Isaac Deutscher 1957
Source: The Reporter, 14 November 1957. Scanned and prepared for the Marxist Internet Archive by Paul Flewers.
Within a few hours of his return to Moscow from a journey to Yugoslavia and Albania, Marshal Zhukov was dismissed as Minister of Defence in a humiliating and insulting fashion. This affront to the famous soldier has certainly caused resentment among his many followers in the Soviet officers’ corps, where there is great opposition to a return to Stalinist methods of party control over the army. It remains to be seen whether the marshal and his adherents must bow to defeat or whether they can fight back with any chance of success. The Zhukov affair indicates that relations between the party and the military officers’ corps, or at least an important section of it, continue to be tense.
Several questions arise in this connection. What has been the background to the conflict between Khrushchev and Zhukov? What are the specific issues over which they have fallen out? How far can the army, that is, the officers’ corps, be regarded as an entity holding the same political views?
The major issue that has divided Zhukov and Khrushchev concerns the scope and method of de-Stalinisation. The ex-Minister of Defence has favoured a much more radical approach to this problem than that which the First Secretary of the Communist Party has been willing to adopt. Although during the session of the Central Committee early last July both men acted together against Molotov and Kaganovich, the leaders of the Stalinist die-hards, the fact that there were quite a few differences between Khrushchev and Zhukov had already become apparent.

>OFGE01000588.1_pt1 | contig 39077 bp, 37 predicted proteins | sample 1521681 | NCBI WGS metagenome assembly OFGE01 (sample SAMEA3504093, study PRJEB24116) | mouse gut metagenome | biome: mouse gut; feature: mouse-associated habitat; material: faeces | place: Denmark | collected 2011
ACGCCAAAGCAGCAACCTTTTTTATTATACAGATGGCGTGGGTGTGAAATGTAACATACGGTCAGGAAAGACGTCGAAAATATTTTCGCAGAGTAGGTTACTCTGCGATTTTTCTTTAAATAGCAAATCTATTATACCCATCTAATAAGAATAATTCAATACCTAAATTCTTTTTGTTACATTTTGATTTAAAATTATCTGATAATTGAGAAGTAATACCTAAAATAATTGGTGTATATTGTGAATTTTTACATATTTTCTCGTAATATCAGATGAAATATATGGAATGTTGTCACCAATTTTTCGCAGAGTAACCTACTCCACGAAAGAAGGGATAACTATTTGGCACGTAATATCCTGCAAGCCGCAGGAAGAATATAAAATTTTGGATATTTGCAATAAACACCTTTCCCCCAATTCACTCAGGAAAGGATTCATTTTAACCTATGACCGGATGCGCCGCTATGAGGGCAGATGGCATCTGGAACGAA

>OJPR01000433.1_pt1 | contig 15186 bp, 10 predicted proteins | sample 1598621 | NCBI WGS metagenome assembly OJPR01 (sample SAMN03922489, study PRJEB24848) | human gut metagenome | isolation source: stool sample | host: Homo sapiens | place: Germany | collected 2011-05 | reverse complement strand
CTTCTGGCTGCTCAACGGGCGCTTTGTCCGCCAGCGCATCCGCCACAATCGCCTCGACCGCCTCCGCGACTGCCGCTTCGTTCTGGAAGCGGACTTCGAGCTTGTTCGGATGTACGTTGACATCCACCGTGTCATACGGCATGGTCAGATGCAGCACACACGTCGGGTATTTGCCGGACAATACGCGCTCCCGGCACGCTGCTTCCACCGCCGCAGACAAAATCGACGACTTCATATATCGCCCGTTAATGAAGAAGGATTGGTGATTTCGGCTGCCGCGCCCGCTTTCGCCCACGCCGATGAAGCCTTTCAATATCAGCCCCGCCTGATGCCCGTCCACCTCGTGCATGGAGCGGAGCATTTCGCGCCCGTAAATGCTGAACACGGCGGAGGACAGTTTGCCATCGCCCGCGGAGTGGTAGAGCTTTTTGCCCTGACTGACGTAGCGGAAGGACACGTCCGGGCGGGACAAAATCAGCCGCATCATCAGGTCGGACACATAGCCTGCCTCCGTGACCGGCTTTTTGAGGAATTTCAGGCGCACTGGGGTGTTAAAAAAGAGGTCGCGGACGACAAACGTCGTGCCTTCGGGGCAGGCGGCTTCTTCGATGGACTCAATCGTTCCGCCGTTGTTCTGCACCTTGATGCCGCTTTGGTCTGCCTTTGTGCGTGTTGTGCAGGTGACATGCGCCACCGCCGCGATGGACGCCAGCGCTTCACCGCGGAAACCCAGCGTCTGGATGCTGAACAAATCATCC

According to some reports from Moscow, the marshal made at that time a number of new revelations about the Stalin era which greatly embarrassed Khrushchev. He had obtained from the archives various letters that Zinoviev, Bukharin and Kamenev had in their time addressed to the Politburo and the Central Committee; he read out these letters in full session, thus posing anew the question of the rehabilitation of the leaders of the old anti-Stalinist oppositions and other victims of the Stalinist purges. He intended this as a blow at Molotov and Kaganovich, but he went much farther than Khrushchev wished him to go.
Then, in the middle of July, while Khrushchev and Bulganin were touring Czechoslovakia, Marshal Zhukov took an important political initiative designed to force their hands. He addressed a large public meeting in Leningrad, about which only enigmatic and embarrassed hints appeared in Pravda. He demanded that full light should be thrown on the whole thirty years’ record of Stalinist misrule and, in particular, that those who were officially responsible for conducting the great purges of the 1930s should be brought to trial.
Molotov, who two decades ago held the office of Soviet Prime Minister, appeared to be the chief culprit. But there were others involved too. Marshal Voroshilov, the present head of the state, could not disclaim responsibility. It was he who officially presided over the military tribunal that sentenced Marshal Tukhachevsky and many other Soviet generals to death, and the officers’ corps has neither forgotten nor forgiven him for this.